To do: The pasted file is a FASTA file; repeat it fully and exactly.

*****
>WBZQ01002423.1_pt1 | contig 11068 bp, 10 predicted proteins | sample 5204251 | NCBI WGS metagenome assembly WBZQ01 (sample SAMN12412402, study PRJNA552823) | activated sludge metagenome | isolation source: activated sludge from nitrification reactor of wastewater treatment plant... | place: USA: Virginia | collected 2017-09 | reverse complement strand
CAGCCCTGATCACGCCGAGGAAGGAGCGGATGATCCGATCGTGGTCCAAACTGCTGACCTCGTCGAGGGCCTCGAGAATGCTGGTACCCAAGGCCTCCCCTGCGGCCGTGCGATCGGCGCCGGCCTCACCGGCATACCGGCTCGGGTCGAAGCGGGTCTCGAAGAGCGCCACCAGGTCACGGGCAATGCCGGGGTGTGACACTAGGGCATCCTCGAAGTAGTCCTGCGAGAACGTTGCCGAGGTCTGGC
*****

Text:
>WBZQ01002423.1_pt1 | contig 11068 bp, 10 predicted proteins | sample 5204251 | NCBI WGS metagenome assembly WBZQ01 (sample SAMN12412402, study PRJNA552823) | activated sludge metagenome | isolation source: activated sludge from nitrification reactor of wastewater treatment plant... | place: USA: Virginia | collected 2017-09 | reverse complement strand
CAGCCCTGATCACGCCGAGGAAGGAGCGGATGATCCGATCGTGGTCCAAACTGCTGACCTCGTCGAGGGCCTCGAGAATGCTGGTACCCAAGGCCTCCCCTGCGGCCGTGCGATCGGCGCCGGCCTCACCGGCATACCGGCTCGGGTCGAAGCGGGTCTCGAAGAGCGCCACCAGGTCACGGGCAATGCCGGGGTGTGACACTAGGGCATCCTCGAAGTAGTCCTGCGAGAACGTTGCCGAGGTCTGGC